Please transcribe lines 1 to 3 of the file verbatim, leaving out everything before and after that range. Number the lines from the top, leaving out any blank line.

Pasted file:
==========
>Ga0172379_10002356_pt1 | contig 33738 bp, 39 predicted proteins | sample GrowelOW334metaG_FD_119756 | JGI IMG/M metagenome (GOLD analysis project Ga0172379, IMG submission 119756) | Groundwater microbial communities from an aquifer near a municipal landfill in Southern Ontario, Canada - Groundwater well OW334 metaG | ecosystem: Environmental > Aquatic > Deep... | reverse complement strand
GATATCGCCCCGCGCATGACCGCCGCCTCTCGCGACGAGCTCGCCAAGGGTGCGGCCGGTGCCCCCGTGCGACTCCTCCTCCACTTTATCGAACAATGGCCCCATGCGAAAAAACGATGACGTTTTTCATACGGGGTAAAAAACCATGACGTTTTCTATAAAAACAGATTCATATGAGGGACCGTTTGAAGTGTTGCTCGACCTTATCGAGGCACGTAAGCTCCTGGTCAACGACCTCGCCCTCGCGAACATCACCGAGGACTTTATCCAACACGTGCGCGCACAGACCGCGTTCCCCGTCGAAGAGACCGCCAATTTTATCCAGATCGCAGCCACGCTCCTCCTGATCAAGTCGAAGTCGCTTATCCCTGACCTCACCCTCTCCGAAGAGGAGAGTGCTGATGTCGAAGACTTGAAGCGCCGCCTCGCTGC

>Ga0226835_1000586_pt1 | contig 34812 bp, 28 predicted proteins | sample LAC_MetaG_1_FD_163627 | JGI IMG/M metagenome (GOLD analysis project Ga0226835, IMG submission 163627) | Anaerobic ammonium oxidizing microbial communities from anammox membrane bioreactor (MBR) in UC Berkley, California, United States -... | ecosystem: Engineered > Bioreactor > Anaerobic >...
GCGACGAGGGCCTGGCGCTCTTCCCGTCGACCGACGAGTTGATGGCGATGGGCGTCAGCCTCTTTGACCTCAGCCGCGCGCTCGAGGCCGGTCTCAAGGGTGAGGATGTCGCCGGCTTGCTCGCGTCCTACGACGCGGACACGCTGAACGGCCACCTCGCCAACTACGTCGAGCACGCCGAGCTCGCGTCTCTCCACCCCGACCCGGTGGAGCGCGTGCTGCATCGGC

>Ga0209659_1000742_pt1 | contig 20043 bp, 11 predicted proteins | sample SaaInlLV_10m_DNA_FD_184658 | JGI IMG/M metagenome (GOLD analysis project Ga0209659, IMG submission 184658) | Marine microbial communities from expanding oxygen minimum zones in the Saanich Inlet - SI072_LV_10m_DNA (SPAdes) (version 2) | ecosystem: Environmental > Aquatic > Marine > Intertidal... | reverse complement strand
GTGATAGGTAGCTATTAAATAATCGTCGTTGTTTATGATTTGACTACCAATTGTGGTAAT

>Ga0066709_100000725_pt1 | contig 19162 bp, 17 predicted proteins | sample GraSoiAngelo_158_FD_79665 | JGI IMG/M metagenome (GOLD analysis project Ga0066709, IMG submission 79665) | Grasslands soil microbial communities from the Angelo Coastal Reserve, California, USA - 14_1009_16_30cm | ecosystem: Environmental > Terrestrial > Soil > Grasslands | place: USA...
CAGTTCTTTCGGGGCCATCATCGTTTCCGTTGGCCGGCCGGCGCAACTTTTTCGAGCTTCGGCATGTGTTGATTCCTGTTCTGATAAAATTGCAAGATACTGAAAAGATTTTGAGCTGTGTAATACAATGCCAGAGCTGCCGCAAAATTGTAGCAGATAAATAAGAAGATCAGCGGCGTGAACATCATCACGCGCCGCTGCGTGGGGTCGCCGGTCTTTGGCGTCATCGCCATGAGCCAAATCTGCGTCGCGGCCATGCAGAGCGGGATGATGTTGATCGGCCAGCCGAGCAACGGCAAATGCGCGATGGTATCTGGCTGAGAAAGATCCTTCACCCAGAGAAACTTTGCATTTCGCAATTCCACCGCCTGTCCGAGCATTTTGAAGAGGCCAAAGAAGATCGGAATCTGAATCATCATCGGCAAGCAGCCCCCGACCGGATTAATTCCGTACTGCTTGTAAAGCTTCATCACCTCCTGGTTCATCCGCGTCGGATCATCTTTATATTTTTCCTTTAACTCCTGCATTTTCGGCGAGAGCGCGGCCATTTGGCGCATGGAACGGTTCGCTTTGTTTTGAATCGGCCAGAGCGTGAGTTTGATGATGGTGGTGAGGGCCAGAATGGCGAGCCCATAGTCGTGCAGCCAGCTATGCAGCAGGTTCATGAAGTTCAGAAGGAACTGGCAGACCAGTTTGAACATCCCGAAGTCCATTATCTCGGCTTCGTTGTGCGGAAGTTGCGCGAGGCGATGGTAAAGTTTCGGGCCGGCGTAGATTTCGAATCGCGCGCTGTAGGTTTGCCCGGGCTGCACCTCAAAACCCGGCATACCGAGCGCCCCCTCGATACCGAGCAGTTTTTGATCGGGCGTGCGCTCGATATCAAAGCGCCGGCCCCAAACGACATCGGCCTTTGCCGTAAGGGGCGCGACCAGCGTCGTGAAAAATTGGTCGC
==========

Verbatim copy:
>Ga0172379_10002356_pt1 | contig 33738 bp, 39 predicted proteins | sample GrowelOW334metaG_FD_119756 | JGI IMG/M metagenome (GOLD analysis project Ga0172379, IMG submission 119756) | Groundwater microbial communities from an aquifer near a municipal landfill in Southern Ontario, Canada - Groundwater well OW334 metaG | ecosystem: Environmental > Aquatic > Deep... | reverse complement strand
GATATCGCCCCGCGCATGACCGCCGCCTCTCGCGACGAGCTCGCCAAGGGTGCGGCCGGTGCCCCCGTGCGACTCCTCCTCCACTTTATCGAACAATGGCCCCATGCGAAAAAACGATGACGTTTTTCATACGGGGTAAAAAACCATGACGTTTTCTATAAAAACAGATTCATATGAGGGACCGTTTGAAGTGTTGCTCGACCTTATCGAGGCACGTAAGCTCCTGGTCAACGACCTCGCCCTCGCGAACATCACCGAGGACTTTATCCAACACGTGCGCGCACAGACCGCGTTCCCCGTCGAAGAGACCGCCAATTTTATCCAGATCGCAGCCACGCTCCTCCTGATCAAGTCGAAGTCGCTTATCCCTGACCTCACCCTCTCCGAAGAGGAGAGTGCTGATGTCGAAGACTTGAAGCGCCGCCTCGCTGC

>Ga0226835_1000586_pt1 | contig 34812 bp, 28 predicted proteins | sample LAC_MetaG_1_FD_163627 | JGI IMG/M metagenome (GOLD analysis project Ga0226835, IMG submission 163627) | Anaerobic ammonium oxidizing microbial communities from anammox membrane bioreactor (MBR) in UC Berkley, California, United States -... | ecosystem: Engineered > Bioreactor > Anaerobic >...